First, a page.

Nagmeh Abedini, the wife of 33-year-old U.S. Pastor Saeed Abedini, imprisoned in Iran, has gone before the United Nations Human Rights Council in Geneva to plead for help in securing his release.
The Iranian-American was arrested in September and is a prisoner in in Tehran's notorious Evin Prison.
The Iranian authorities took him into custody because they say his Christian ministry with home churches in the country endangered national security.
However, his supporters say he was doing humanitarian work.
The American Center for Law and Justice (ACLJ), representing the pastor and his wife, posted Nagmeh Abedini's remarks to the U.N. on its website.
Jordan Sekulow, executive director of the American Center for Law and Justice, had previously argued on behalf of Saaed Abedini in front of the council on May 30.
Baptist Press reported he said it was "incumbent on the HRC to remember that the basic right to freedom of peaceful assembly applies 'without distinction of any kind' and necessarily includes freedom of religious assembly."
The ACLJ said Nagmeh Abedini "made a passionate and heartfelt plea for her husband's life, urging the nations of the world to stand up for religious liberty and Iran to release Pastor Saeed, a U.S. citizen."
She spoke before the council on June 4 and stated:
"For nearly a year, the government of the Islamic Republic of Iran has tried to silence my husband, Saeed Abedini, through illegal imprisonment, torture, and threats against our family.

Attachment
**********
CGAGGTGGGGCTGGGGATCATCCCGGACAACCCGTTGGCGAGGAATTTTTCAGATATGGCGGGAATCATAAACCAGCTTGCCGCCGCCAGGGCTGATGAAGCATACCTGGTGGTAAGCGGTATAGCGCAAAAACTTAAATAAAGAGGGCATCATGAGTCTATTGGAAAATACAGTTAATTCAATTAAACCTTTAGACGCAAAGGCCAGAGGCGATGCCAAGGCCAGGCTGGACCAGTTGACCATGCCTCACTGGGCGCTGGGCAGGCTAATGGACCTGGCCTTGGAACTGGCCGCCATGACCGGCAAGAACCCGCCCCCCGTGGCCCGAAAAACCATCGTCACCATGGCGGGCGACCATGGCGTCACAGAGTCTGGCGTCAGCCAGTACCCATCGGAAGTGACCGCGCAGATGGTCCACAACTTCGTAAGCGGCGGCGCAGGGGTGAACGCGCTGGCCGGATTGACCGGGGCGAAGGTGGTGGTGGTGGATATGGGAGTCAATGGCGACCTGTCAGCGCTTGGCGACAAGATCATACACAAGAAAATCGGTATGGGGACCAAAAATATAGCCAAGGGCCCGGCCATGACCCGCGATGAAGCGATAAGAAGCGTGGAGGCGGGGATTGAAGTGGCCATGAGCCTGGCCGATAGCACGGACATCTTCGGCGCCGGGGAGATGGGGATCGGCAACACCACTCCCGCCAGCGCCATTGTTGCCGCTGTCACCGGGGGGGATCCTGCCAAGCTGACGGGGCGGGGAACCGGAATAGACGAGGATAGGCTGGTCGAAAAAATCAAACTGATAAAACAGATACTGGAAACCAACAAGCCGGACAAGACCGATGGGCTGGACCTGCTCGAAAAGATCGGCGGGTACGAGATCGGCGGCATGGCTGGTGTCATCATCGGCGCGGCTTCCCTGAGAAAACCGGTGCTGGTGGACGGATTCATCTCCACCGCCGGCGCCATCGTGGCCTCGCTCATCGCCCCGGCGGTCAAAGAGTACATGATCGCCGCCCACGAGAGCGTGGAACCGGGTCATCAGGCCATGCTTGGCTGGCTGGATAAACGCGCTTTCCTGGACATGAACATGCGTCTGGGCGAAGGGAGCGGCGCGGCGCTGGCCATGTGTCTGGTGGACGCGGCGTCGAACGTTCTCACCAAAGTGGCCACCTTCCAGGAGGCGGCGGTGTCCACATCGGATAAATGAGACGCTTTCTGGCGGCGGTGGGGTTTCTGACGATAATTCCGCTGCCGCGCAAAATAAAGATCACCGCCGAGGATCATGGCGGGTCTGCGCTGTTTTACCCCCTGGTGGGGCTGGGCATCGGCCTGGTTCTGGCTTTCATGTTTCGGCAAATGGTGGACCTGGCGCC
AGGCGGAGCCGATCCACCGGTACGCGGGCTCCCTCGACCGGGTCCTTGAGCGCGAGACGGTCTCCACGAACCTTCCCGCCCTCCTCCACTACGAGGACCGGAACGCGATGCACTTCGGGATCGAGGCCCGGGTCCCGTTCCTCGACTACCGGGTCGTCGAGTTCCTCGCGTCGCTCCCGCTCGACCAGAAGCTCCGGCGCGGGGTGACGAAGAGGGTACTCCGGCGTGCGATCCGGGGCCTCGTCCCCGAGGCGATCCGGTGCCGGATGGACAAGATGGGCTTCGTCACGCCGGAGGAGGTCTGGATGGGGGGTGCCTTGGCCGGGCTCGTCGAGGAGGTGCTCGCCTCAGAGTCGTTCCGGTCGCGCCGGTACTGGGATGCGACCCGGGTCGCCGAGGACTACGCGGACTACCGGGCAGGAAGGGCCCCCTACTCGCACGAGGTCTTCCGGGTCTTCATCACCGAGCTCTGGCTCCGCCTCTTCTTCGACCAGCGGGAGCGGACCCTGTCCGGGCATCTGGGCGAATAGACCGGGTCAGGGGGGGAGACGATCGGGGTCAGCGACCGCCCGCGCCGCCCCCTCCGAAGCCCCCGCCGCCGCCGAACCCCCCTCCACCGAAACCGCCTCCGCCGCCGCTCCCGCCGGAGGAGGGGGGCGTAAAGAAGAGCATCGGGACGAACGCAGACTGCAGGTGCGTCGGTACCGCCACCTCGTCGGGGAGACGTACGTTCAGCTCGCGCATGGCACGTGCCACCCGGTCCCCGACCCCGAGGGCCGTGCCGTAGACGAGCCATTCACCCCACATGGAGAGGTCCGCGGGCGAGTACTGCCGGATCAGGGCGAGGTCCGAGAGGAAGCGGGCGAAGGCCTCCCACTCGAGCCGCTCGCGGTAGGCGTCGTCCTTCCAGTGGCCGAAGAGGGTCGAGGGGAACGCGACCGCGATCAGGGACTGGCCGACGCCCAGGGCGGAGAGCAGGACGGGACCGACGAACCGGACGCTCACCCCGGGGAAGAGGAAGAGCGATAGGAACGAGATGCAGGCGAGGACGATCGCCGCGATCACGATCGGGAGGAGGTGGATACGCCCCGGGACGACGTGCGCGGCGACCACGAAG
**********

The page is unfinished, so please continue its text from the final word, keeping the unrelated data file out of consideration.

"Why is he being held – because he exercised his rights of religious freedom, expression, and peaceful assembly. This past week and today, this Council has called on member states to recognize and uphold these fundamental freedoms. I hope that my presence here today will put a face to those who suffer when a government does not uphold its obligation to protect these freedoms.
"My husband has broken no Iranian law – he simply exercised fundamental rights that Iran has acknowledged before this body that it would uphold. Iran has kept Saeed imprisoned because he believes that Jesus Christ died on the cross for forgiveness of sin and to reconcile humanity to God.
"While I do not know the outcome of my husband's case or whether he will live or die in Evin prison, I do know that the international community must do more to ensure that Iran upholds its obligations to protect all human rights for every individual, regardless of religious creed, nationality, or ethnic background.
"I call on this body to do more. Each member state here has an obligation, and I respectfully ask that you join me in this fight. Please help bring my husband home to me and our two young kids."
Sekulow said it was impossible to overstate the importance of the opportunity for Saeed's wife to present her husband's case directly to world leaders.
"They looked her directly in the eyes, heard her pleas and saw her pain. The empathy and compassion of the world could be felt as she delivered her remarks."
ACLJ said Nagmeh Abedini reflected on her remarks before the council
"On one hand, speaking to world leaders stretches me far beyond my comfort zone," she said. "But on the other hand, it gives me purpose as Saeed's wife to know I am doing everything I can for my husband."
Sekulow said a petition on the ACLJ website, savesaeed.org, has garnered more than 600,000 signatures